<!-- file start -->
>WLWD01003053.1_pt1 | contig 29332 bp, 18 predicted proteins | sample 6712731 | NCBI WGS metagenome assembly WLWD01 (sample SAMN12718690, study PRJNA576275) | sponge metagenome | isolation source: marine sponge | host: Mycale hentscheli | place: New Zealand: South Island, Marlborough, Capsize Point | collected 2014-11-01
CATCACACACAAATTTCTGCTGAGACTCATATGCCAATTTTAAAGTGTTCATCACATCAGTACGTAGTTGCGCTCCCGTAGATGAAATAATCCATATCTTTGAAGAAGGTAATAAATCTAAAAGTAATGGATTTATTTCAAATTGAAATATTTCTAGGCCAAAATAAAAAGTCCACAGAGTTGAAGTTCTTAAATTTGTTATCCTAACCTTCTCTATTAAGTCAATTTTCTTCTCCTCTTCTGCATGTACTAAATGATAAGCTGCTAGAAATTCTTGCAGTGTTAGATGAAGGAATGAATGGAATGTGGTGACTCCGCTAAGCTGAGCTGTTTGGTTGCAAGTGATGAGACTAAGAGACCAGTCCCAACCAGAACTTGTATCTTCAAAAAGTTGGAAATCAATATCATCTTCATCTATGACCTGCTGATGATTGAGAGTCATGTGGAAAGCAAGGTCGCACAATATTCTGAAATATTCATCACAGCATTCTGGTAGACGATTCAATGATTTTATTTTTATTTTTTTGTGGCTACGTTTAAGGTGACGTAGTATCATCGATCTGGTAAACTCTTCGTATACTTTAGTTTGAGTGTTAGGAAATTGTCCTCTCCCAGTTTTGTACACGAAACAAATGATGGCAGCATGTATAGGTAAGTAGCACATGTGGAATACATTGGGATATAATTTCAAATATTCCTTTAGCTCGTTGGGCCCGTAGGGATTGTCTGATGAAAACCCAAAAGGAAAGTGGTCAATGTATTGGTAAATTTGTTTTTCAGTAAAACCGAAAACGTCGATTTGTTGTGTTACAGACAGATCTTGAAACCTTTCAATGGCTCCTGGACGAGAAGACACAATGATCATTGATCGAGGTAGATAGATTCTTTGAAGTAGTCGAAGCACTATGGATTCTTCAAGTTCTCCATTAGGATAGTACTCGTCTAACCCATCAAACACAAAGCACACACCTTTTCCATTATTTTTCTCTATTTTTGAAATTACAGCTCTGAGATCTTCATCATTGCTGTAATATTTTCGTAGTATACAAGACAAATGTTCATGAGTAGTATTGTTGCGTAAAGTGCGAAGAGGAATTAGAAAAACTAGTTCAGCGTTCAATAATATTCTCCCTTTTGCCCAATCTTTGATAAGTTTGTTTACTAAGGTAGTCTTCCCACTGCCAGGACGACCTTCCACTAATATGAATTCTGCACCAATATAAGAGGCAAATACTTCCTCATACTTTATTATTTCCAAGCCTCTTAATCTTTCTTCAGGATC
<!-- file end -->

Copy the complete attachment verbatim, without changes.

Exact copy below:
>WLWD01003053.1_pt1 | contig 29332 bp, 18 predicted proteins | sample 6712731 | NCBI WGS metagenome assembly WLWD01 (sample SAMN12718690, study PRJNA576275) | sponge metagenome | isolation source: marine sponge | host: Mycale hentscheli | place: New Zealand: South Island, Marlborough, Capsize Point | collected 2014-11-01
CATCACACACAAATTTCTGCTGAGACTCATATGCCAATTTTAAAGTGTTCATCACATCAGTACGTAGTTGCGCTCCCGTAGATGAAATAATCCATATCTTTGAAGAAGGTAATAAATCTAAAAGTAATGGATTTATTTCAAATTGAAATATTTCTAGGCCAAAATAAAAAGTCCACAGAGTTGAAGTTCTTAAATTTGTTATCCTAACCTTCTCTATTAAGTCAATTTTCTTCTCCTCTTCTGCATGTACTAAATGATAAGCTGCTAGAAATTCTTGCAGTGTTAGATGAAGGAATGAATGGAATGTGGTGACTCCGCTAAGCTGAGCTGTTTGGTTGCAAGTGATGAGACTAAGAGACCAGTCCCAACCAGAACTTGTATCTTCAAAAAGTTGGAAATCAATATCATCTTCATCTATGACCTGCTGATGATTGAGAGTCATGTGGAAAGCAAGGTCGCACAATATTCTGAAATATTCATCACAGCATTCTGGTAGACGATTCAATGATTTTATTTTTATTTTTTTGTGGCTACGTTTAAGGTGACGTAGTATCATCGATCTGGTAAACTCTTCGTATACTTTAGTTTGAGTGTTAGGAAATTGTCCTCTCCCAGTTTTGTACACGAAACAAATGATGGCAGCATGTATAGGTAAGTAGCACATGTGGAATACATTGGGATATAATTTCAAATATTCCTTTAGCTCGTTGGGCCCGTAGGGATTGTCTGATGAAAACCCAAAAGGAAAGTGGTCAATGTATTGGTAAATTTGTTTTTCAGTAAAACCGAAAACGTCGATTTGTTGTGTTACAGACAGATCTTGAAACCTTTCAATGGCTCCTGGACGAGAAGACACAATGATCATTGATCGAGGTAGATAGATTCTTTGAAGTAGTCGAAGCACTATGGATTCTTCAAGTTCTCCATTAGGATAGTACTCGTCTAACCCATCAAACACAAAGCACACACCTTTTCCATTATTTTTCTCTATTTTTGAAATTACAGCTCTGAGATCTTCATCATTGCTGTAATATTTTCGTAGTATACAAGACAAATGTTCATGAGTAGTATTGTTGCGTAAAGTGCGAAGAGGAATTAGAAAAACTAGTTCAGCGTTCAATAATATTCTCCCTTTTGCCCAATCTTTGATAAGTTTGTTTACTAAGGTAGTCTTCCCACTGCCAGGACGACCTTCCACTAATATGAATTCTGCACCAATATAAGAGGCAAATACTTCCTCATACTTTATTATTTCCAAGCCTCTTAATCTTTCTTCAGGATC